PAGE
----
About the Program

The Drew University Master of Fine Arts in Poetry Program is a two-year, low-residency program for poets and poet translators. Students hone and develop their talent, as well as gain knowledge of the craft and poetics of contemporary American writers, and writers from other eras and cultures. The program offers some of America’s most talented poets as faculty mentors who work one-on-one with our students.

The program is divided into short, intense residencies and mentorship semesters. During residencies, students and faculty come together on Drew’s beautiful campus in Madison, New Jersey. Residencies consist of ten days of public readings, lectures, workshops, as well as close work and planning between students and mentors for the mentorship semester. During the mentorship semesters students return home to complete the work agreed upon during their previous residency while under the watch and care of experienced mentor-poets. The program culminates in a fifth residency, at which graduating students participate in a panel discussion and offer a public reading of the work they have completed over the course of their time in the MFA Program in Poetry.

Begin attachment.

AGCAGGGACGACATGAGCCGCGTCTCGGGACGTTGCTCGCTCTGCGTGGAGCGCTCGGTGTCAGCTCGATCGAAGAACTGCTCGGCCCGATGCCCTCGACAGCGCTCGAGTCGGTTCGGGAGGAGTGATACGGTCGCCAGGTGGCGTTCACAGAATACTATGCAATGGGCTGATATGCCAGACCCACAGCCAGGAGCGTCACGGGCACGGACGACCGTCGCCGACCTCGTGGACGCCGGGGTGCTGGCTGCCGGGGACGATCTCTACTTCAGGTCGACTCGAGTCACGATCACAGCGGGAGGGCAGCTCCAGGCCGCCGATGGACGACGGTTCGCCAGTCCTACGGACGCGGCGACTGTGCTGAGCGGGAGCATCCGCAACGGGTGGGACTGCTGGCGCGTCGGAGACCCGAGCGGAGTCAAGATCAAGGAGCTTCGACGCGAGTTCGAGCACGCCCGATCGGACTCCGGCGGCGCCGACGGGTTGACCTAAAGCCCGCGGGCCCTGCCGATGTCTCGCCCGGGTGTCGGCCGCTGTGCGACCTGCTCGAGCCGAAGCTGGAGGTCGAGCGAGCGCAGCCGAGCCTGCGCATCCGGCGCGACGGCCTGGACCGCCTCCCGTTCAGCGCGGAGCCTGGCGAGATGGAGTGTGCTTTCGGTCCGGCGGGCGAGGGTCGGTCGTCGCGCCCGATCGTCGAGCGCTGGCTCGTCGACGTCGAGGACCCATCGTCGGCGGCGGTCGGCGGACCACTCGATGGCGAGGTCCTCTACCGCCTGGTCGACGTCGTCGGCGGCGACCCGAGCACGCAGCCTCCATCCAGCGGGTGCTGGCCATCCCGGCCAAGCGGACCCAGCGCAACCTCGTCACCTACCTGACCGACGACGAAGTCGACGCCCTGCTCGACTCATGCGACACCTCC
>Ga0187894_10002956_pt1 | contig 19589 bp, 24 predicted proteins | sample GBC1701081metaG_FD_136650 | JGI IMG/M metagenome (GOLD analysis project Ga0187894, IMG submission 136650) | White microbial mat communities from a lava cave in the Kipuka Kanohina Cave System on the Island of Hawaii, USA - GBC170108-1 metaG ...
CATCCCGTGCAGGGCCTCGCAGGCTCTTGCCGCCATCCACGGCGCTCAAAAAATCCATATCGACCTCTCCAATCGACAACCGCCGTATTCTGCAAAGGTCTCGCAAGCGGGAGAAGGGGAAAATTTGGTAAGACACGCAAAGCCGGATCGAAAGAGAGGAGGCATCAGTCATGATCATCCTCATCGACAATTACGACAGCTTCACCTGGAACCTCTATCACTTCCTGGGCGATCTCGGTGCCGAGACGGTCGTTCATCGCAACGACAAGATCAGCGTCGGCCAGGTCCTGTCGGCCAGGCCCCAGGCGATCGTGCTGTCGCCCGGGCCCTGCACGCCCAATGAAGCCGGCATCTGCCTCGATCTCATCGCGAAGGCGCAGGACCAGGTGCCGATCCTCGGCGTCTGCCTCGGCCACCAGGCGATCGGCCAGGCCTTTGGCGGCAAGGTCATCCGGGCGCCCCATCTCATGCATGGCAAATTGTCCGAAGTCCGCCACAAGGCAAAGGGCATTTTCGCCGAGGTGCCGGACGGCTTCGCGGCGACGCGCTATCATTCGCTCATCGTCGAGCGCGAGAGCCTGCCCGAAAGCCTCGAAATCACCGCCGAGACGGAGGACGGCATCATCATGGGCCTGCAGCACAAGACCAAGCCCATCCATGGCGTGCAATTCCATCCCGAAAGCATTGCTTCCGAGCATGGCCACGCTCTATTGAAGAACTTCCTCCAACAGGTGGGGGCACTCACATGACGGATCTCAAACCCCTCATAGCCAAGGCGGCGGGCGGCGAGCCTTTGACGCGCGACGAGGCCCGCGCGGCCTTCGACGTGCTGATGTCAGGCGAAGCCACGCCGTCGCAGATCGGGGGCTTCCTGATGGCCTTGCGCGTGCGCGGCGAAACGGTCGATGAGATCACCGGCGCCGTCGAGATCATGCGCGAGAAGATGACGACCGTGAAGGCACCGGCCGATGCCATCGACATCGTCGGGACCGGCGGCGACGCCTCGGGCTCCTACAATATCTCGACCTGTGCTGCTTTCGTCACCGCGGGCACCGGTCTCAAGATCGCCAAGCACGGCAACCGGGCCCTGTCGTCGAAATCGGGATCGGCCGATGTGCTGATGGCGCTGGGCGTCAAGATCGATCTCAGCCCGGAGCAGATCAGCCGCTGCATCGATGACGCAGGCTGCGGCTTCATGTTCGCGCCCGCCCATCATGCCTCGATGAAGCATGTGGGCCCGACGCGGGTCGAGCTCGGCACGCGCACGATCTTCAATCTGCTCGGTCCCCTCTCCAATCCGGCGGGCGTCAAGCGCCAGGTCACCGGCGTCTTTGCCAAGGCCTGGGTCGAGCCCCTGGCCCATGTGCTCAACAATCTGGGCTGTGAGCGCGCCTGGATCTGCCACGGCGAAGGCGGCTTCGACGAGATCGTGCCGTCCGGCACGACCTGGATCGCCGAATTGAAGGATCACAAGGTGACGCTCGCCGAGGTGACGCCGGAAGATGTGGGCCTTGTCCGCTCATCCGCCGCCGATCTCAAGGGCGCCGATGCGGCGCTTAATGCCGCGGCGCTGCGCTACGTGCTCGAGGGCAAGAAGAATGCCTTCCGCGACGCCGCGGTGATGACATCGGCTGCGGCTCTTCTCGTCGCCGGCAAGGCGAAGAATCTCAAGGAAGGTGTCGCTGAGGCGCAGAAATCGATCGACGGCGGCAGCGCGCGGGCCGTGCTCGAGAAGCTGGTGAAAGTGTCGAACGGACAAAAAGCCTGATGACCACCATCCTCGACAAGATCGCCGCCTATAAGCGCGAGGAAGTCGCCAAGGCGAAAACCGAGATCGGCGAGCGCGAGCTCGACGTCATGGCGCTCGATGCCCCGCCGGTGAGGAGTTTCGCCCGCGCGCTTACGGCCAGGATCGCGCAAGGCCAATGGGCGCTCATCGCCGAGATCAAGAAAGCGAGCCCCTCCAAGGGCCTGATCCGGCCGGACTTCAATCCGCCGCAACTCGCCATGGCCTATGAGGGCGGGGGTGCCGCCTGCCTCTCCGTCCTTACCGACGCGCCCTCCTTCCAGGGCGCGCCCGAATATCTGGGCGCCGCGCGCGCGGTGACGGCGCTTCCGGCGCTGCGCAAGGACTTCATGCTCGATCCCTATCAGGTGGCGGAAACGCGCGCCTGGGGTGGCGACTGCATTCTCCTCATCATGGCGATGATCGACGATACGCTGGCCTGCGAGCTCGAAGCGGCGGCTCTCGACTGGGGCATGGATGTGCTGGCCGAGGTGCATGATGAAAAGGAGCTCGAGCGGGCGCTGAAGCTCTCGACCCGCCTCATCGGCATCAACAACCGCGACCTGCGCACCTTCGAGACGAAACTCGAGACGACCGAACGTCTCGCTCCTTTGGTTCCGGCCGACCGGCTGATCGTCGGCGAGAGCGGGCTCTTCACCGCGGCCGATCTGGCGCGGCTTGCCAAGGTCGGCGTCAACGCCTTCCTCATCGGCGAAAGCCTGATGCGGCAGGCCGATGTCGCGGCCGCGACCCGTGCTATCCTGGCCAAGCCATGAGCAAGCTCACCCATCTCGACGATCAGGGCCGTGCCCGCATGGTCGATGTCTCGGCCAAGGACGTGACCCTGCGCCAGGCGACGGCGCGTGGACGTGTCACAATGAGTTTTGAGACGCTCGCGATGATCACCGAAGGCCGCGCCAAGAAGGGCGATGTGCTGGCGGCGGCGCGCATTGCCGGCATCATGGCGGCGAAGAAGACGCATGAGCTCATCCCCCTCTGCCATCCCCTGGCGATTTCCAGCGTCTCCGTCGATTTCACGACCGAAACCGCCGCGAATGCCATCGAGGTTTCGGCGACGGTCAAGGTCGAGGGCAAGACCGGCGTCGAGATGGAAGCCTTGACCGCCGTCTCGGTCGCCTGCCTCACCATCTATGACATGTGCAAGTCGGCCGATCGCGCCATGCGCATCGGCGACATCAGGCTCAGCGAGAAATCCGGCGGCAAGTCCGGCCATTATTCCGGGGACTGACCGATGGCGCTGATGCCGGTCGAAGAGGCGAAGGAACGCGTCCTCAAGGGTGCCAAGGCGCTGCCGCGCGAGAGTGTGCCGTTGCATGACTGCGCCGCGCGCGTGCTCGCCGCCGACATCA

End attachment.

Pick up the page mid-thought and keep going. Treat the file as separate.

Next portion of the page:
Spring Residency will be January 3-12

More Information

Upcoming & Past Poetry Events

MFA News

Tracks

We offer three tracks, a track in Poetry, a track in Poetry in Translation, and a combined MFA in Poetry & Poetry in Translation (which requires an additional semester and an additional residency). The Drew MFA Program in Poetry is committed to making sure that all students, no matter which track they are on, are exposed to a broad range of poets and translators.

The MFA in Poetry